Posted by: oneyearbook | September 25, 2009

Punctuate this

Today is National Punctuation Day, and the National Post put out a call for readers to write in with the punctuation crimes that really rub them the wrong way. Not sure if it ended up in the print edition, but they chose my email as one of those to put up on the website. You can read it here – mine is third from the bottom. I feel quite strongly about this problem, as everyone who had to work with me at the newspaper knows. I can be quite the martinet about it, actually. Also irritating: your and you’re being used wrongly. Notably, there was a trending topic on Twitter today (#yourlame) which used the wrong one and thus irritated me.

Now that I’ve said this, I’ve totally opened myself up to attacks on my own blog grammar, which I imagine isn’t always perfect (since I, uh, don’t usually bother to edit it, bad me.) Please, go ahead, comment away about all the things I’ve done wrong. I’ll probably actually enjoy it.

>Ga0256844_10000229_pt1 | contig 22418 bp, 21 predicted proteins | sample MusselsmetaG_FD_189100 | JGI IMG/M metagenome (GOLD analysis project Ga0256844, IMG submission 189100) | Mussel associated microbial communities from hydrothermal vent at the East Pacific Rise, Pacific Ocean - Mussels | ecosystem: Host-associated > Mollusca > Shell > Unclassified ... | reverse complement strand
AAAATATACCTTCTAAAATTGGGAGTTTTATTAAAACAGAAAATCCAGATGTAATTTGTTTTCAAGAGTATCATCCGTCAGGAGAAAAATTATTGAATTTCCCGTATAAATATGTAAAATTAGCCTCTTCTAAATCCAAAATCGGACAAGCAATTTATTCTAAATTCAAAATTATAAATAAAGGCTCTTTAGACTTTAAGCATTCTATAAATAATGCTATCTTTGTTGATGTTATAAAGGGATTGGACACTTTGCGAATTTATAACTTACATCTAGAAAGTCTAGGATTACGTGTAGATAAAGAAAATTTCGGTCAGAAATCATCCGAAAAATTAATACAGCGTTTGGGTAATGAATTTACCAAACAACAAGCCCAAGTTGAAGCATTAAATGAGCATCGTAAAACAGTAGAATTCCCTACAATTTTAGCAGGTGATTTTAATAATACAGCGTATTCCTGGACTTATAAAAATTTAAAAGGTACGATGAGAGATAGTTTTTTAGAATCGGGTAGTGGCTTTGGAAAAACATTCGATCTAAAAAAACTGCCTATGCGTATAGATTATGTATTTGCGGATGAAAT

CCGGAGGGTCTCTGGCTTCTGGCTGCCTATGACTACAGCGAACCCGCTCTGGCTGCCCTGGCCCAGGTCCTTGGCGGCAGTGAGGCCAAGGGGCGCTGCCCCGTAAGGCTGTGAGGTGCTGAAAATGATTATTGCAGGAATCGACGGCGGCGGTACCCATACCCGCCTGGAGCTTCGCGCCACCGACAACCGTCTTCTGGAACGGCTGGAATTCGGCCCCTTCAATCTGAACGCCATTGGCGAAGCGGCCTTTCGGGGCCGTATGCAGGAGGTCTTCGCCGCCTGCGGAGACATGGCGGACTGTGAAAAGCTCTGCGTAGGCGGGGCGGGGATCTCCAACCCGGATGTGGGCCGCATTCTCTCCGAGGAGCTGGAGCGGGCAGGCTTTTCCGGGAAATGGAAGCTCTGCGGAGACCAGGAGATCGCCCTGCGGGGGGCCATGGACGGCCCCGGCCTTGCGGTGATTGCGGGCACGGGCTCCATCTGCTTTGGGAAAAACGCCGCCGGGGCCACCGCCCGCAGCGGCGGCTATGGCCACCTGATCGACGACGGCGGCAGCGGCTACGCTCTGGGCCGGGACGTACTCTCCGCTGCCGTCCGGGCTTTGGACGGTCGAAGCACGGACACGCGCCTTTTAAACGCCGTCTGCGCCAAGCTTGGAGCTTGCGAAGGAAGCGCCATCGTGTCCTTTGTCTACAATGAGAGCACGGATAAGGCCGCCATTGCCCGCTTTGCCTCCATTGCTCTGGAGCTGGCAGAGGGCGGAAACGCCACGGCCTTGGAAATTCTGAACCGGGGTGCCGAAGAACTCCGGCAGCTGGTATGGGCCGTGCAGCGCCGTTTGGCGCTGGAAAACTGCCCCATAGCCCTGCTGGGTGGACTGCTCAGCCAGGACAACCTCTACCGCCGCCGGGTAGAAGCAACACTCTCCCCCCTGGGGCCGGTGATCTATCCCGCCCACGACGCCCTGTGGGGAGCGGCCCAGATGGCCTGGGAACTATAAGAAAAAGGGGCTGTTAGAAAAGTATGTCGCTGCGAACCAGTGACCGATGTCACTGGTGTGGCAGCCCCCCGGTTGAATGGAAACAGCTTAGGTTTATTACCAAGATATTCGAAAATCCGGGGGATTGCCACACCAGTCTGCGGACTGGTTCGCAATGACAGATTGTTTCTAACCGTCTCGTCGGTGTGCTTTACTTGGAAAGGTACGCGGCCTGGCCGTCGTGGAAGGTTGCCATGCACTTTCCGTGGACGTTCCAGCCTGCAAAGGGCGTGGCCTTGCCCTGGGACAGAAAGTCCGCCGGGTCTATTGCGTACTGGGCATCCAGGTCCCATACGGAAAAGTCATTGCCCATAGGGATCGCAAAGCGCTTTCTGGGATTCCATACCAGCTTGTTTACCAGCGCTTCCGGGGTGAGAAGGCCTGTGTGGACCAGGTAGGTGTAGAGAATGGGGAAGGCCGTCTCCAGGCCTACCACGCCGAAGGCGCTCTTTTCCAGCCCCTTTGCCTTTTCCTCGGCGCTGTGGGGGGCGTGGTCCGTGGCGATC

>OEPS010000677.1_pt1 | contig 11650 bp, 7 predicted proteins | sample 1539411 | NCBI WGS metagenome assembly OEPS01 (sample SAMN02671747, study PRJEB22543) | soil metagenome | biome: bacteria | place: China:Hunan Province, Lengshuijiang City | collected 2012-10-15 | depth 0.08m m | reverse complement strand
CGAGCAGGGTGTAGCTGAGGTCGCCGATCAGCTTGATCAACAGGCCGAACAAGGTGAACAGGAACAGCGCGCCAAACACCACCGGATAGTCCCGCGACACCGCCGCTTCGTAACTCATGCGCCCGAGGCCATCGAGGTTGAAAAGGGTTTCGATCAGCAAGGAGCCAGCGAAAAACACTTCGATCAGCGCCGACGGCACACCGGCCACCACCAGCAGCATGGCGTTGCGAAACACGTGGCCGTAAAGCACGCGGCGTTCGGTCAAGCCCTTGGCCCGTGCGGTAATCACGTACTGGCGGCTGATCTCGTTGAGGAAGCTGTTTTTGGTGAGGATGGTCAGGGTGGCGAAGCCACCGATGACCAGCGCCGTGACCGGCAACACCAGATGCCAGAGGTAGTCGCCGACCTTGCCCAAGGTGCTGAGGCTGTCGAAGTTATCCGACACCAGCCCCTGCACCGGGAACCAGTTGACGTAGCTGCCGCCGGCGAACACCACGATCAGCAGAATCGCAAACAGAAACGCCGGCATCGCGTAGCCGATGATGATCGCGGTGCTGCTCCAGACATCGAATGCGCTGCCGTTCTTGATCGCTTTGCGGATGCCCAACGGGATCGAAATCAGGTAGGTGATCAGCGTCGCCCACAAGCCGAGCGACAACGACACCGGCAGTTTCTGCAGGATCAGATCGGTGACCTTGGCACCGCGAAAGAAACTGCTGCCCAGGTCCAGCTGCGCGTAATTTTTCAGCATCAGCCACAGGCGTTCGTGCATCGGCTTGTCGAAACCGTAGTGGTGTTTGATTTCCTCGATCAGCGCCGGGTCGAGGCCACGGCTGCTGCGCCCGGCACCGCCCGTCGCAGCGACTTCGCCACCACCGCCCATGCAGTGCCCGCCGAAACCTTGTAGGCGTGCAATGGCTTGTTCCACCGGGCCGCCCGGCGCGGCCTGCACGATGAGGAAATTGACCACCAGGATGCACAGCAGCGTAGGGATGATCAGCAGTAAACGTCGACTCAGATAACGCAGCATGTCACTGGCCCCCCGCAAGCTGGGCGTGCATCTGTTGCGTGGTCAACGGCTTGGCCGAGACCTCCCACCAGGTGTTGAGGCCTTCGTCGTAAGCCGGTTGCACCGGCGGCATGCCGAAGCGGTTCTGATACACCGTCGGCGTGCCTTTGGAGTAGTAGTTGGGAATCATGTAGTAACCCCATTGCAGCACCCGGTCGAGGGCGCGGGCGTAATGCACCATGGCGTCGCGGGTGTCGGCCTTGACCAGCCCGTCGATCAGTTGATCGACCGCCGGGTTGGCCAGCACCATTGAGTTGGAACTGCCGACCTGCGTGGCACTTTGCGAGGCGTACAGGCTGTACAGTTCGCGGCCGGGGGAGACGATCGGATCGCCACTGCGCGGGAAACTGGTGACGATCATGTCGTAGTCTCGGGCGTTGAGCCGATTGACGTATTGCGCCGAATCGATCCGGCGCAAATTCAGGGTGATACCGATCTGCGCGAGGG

1. I agree with you. Completely.

    Also: I LOL’d (oh geez, is that correct? I need a webspeak dictionary) at all the tongue-in-cheek misused apostrophes in the comment two below yours.

    Somewhat related: I heard this really reassuring news story today… something about a study that proves that msn/textspeak doesn’t actually degrade or hinder the spelling ability of teenagers; further, that teenagers who have poor spelling will actually misspell web abbreviations. Whew! That’s a relief.

    • Misspelling web abbreviations? What would that even look like? I LOOL’d?

  2. my pet peeve is the use of “it’s” when it is supposed to be “its” for the possessive.

  3. oh, duh, now that i have read your item in the NP i see we have the same pet peeve!!! must be genetic!

    • Perhaps you really pushed that particular peeve on me as a child, who knows. Maybe everytime I got it wrong while writing, you threatened to make me eat onions.

  4. Laziness, pure and simple.
    I’ve been guilty of the its it’s and it’s completely avoidable. I absolutely know how to use each appropriately … and yet the mistake is made. I usually offer the “I’m in a hurry and my brain and fingers don’t coordinate” excuse.

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